Hearing Our World: Aural Living

We all experience life through our senses, if our sensory equipment is fully functional and working. Most of us have five senses, a few of us claim to have a sixth sense, and I would say that is a great imagination. We are designed by existence, or god, to operate in this fashion. By touch, by smell, by taste, by sight and by sound, we make our way through life. We meet other human beings and animals, and we employ our senses to enjoy one another; if we are not hell bent on killing or eating this other.

Hearing Our World: Aural Living

What about when one of those senses malfunctions permanently? What then, when colourful sight becomes an unending dark of night? When all taste ceases to inspire and delight? When aroma departs for a distant shore? When touch is dulled to an unregistered numbness? And, when all song is silent forever more? How do we adapt to a loss of a sensory pathway? I have heard it reported that the remaining senses become more acute to cover for the missing sense. Blind people can hear with much greater acuity, so, I am reliably told.

Personally, I identify with my aural sensory capabilities than I do with any other single sense. I listen very carefully to the sound of other people’s voices. I have always thought that I can sense their mood and feeling through the sound of their voice. Whether this skill, imagined or otherwise, has developed from a self-preserving motivation, I do not know. Perhaps, I learnt to listen to the sound of my mother’s or father’s voice to predict their mood and resulting actions. I did not have overly violent or aggressive parents, but you never know the reasons behind a child’s sensitivity.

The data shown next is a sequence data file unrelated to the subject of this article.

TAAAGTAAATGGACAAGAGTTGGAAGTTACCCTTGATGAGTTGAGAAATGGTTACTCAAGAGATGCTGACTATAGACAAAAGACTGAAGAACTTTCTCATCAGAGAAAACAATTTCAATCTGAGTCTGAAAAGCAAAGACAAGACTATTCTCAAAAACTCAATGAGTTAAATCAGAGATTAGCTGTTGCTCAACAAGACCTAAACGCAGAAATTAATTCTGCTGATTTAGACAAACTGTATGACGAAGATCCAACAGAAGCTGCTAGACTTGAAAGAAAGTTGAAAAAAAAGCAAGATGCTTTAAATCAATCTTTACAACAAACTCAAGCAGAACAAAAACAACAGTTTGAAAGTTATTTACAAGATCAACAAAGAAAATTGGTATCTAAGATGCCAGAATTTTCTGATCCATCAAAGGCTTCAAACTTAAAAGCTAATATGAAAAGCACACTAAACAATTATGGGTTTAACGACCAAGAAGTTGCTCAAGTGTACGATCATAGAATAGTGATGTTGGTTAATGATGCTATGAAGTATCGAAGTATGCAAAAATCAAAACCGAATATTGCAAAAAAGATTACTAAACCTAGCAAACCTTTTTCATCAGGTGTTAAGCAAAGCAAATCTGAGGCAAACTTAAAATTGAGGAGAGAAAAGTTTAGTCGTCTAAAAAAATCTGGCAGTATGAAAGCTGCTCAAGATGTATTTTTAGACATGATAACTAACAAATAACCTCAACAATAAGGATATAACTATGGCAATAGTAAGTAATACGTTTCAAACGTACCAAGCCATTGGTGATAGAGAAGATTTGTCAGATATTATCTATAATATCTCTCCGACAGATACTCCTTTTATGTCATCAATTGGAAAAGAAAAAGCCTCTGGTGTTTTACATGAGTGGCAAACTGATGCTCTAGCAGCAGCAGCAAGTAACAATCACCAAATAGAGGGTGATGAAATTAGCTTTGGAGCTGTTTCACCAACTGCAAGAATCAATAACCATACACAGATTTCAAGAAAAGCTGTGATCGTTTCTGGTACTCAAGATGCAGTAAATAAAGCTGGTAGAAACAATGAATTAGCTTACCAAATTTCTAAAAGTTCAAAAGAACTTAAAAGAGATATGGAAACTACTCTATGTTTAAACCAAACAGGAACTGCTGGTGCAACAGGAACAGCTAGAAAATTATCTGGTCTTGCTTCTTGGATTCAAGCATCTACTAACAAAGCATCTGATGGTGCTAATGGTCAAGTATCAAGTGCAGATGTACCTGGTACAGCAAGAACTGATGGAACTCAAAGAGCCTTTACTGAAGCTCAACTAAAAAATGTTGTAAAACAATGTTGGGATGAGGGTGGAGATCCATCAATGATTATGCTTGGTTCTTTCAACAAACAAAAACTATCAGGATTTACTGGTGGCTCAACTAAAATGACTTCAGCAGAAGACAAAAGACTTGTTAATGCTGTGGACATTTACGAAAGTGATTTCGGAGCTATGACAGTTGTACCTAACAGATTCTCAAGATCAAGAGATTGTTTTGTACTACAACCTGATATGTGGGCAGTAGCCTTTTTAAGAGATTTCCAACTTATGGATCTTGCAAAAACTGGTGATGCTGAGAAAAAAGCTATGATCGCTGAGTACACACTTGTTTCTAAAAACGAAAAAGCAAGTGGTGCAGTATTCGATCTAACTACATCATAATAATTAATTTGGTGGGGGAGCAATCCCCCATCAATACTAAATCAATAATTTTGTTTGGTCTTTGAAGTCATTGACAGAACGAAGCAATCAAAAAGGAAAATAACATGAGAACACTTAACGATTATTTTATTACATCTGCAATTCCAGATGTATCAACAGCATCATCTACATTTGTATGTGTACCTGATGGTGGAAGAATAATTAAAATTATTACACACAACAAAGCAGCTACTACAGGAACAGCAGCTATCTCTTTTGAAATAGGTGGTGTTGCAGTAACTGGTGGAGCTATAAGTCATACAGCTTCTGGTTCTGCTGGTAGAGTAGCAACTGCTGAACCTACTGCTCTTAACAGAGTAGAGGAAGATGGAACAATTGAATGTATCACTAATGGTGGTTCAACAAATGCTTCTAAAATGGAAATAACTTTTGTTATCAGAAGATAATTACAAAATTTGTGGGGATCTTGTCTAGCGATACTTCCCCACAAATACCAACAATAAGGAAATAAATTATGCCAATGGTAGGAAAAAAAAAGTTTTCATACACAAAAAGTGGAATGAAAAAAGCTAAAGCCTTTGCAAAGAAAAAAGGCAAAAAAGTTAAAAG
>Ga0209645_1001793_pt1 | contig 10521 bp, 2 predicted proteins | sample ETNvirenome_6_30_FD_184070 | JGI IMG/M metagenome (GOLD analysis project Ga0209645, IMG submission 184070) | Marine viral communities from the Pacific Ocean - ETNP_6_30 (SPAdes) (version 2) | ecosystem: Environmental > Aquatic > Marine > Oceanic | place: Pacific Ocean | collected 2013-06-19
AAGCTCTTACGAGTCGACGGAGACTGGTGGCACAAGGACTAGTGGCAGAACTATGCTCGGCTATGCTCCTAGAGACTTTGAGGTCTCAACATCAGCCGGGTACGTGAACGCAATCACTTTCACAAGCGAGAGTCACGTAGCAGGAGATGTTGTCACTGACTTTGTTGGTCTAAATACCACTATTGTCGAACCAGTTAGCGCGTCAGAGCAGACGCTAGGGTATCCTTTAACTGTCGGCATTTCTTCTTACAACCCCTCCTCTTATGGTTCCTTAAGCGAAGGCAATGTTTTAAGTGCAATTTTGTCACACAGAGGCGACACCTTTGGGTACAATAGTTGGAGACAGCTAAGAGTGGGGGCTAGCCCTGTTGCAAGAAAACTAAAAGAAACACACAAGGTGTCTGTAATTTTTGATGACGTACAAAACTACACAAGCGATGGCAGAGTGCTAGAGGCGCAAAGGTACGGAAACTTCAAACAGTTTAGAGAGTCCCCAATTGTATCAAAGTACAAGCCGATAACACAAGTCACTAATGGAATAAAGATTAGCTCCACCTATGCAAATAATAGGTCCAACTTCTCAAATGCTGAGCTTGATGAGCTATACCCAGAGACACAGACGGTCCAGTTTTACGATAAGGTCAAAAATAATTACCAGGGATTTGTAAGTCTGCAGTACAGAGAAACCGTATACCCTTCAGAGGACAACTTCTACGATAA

Because that is what it is really, a sensitivity to the sound of the human voice. It is a useful skill to have when circumnavigating the treacherous seas of human relationship. Not taking things at face value, but sensing some cutting iceberg deep in the depths. It was useful in sales as well, when I was forced to make my living through this means. Sensing when a client was more amenable to my proposal by the sound and tone of their voice.  I remember as a child, attempting to umpire the many disagreements between my mother and father, perhaps, it was then, that I honed my skill in this aural regard.

Losing the ability to hear another human being’s voice must be profoundly disturbing and sad. The arrival of deafness, when one has previously had the ability to hear, must be truly devastating. That there are now a variety of technological aids to help the hearing impaired is in no way a small mercy. The senses are so close to who we believe ourselves to be, that their removal or reduction in facility results in enormous disorientation for the affected individual. It is something to always keep in mind when relating to members of that aurally deprived society. Take the time to consider your actions in regard to their wellbeing.


About sudhahamilton

Sudha Hamilton is the publisher of Eco Living Magazine http://www.ecolivingmagazine.com.au He loves writing and reading about the things that matter. Working predominantly as natural health writer, he has been published in WellBeing, Conscious Living, and Eco Living Magazines. Having spent many years on a spiritual path, originally in the company of Osho, he has an abiding interest in the human condition. From the micro to the macro he seeks to understand the truth that lies beneath the artifice and constructs, which daily delude us all.

Posted on July 19, 2016, in Latest Blog. Bookmark the permalink. Leave a comment.

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